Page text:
I use the word "work" loosely.
At a hearing that I am testifying at today, the IRS will consider adopting a sweeping licensing scheme that would place the careers of 700,000 tax preparers in jeopardy and likely harm over 87 million American taxpayers while benefiting a few politically-favored insiders.
Inexplicably, the proposed regulations exempt certain favored industry insiders. The IRS wants to exempt all attorneys and CPAs, regardless of whether individual attorneys and CPAs have any actual experience or qualifications in preparing tax returns.
“Sitting on Our Assets” is the humorous title of a depressing report by the House Committee on Transportation and Infrastructure chaired by Rep. John Mica, R-Fla., that catalogues the enormous waste that inevitably occurs when federal bureaucrats attempt to manage assets under their control. Consider it a primer on how to flush billions of dollars down the drain without even trying.
For instance, the General Services Administration (GSA) finally got around to selling a 10-story office building in downtown Bethesda that’s been vacant for eight years when the real estate market was in the tank, forcing it to accept less than the minimum suggested bid for the property – even though it’s located just eight miles from downtown D.C. and comes with high-density zoning exemptions.
To make matters worse, GSA officials are now trying to lease a similarly-sized office building in Bethesda for an agency whose lease expires next year. Certain GSA employees clearly have no idea what their counterparts are doing.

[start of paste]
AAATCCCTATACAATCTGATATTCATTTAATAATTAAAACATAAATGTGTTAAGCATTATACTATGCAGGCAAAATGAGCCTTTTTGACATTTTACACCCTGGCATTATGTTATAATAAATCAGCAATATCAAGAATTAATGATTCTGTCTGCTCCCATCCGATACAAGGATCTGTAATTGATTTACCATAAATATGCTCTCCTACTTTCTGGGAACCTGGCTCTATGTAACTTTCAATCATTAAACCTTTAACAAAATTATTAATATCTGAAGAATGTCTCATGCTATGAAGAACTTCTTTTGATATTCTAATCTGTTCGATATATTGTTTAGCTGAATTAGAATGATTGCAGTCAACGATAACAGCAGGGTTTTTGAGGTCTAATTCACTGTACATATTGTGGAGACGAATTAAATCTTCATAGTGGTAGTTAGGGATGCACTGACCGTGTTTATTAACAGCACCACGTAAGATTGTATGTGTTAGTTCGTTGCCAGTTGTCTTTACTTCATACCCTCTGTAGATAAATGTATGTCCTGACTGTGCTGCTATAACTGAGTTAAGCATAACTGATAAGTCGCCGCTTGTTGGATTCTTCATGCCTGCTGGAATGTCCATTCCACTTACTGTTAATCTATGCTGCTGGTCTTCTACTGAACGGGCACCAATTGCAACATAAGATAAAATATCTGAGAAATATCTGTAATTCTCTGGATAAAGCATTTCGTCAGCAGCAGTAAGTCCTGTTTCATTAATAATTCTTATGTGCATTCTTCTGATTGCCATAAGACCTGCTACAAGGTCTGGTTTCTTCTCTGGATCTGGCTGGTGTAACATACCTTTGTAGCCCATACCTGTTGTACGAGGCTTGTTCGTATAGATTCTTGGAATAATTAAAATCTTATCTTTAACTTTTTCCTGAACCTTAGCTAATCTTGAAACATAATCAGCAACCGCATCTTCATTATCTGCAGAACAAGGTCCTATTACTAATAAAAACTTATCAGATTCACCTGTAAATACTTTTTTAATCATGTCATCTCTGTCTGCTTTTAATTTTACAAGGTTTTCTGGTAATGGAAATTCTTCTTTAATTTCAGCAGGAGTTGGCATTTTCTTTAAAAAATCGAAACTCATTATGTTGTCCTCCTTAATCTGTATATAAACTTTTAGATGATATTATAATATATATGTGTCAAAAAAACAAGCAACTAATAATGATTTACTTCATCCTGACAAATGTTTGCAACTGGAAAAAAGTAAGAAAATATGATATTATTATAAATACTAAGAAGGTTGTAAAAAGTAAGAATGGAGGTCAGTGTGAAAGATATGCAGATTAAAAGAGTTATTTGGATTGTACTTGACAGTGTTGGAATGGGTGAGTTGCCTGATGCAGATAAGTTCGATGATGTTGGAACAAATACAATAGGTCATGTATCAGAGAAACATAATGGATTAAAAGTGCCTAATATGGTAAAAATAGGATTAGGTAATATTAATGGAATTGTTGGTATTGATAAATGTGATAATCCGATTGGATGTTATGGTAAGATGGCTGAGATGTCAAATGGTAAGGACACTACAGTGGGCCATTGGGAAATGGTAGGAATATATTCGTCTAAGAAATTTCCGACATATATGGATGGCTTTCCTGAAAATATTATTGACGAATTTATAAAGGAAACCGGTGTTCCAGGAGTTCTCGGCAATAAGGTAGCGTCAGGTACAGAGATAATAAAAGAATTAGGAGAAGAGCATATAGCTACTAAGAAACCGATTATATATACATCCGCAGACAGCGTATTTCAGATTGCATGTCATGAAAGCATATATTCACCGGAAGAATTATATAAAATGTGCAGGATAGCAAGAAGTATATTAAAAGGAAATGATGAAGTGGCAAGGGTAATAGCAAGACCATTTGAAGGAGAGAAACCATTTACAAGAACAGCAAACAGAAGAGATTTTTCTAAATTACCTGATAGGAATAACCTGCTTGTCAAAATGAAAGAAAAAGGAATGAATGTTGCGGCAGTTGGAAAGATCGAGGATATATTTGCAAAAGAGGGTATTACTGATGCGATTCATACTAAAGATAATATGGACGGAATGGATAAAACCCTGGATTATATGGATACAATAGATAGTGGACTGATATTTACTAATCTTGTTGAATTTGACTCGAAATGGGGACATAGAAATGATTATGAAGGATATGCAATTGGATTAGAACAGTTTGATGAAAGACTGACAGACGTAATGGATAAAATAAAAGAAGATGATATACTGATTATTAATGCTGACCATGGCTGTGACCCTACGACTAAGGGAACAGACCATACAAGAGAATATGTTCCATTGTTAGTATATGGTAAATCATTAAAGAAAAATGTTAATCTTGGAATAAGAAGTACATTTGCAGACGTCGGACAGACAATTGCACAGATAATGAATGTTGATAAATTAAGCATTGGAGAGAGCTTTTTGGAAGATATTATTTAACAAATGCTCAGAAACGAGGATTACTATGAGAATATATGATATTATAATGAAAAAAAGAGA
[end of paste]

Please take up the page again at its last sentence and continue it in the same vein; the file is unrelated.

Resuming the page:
Currently, an average of about one charter flight a month with 130 or so passengers uses the eerily empty 9,000 square foot glass-fronted facility. Potential passengers checking the airport’s website are notified there’s “no commercial air service” available. Delta Connection flights between St. Cloud and Minneapolis were grounded at the end of 2009 due to weak customer demand. Both national rental car agencies pulled out of their airport offices months ago.
By then, it was too late. $3.125 million in federal aviation grants from user fees on fuel and tickets, $1.131 million in state airport funds, and $767,000 in local sales taxes were already spent on what’s in danger of becoming a terminal project in more ways than one.
“One thing we did not see is that Delta was going to pull out of here. That was an absolute shock,” Towle said. ”We might not have done this improvement if we knew they were going to be gone.”
Amid the maelstrom of controversy over the nation’s first offshore wind farm, one truth is as plain as the proposed 440-foot turbines in Nantucket Sound are tall: Its energy will be very expensive.
That’s not just compared with power from coal and natural gas, but with renewable power from other sources. . . .
At a time of climbing fossil fuel prices, the administration expected that energy from Cape Wind would not cost much more than energy from other sources. Then came the recession, and a sharp decline in the cost of fossil fuels. State officials continued to make public statements about savings from the project, but the truth was that Cape Wind suddenly looked forbiddingly expensive. Even National Grid, which wants to buy half of Cape Wind’s power, has noted amid its hundreds of pages of legal testimony that the total cost to consumers over the life of the 15-year contract will be more than $560 million over the company’s forecast of energy prices.
Now, after a new analysis by the attorney general’s office placed the cost of building Cape Wind at more than $2.5 billion, 2 1/2 times the original estimated price tag, the state Department of Public Utilities is weighing whether National Grid’s proposed 15-year contract with Cape Wind is a good deal for ratepapers. A decision is expected by mid-November.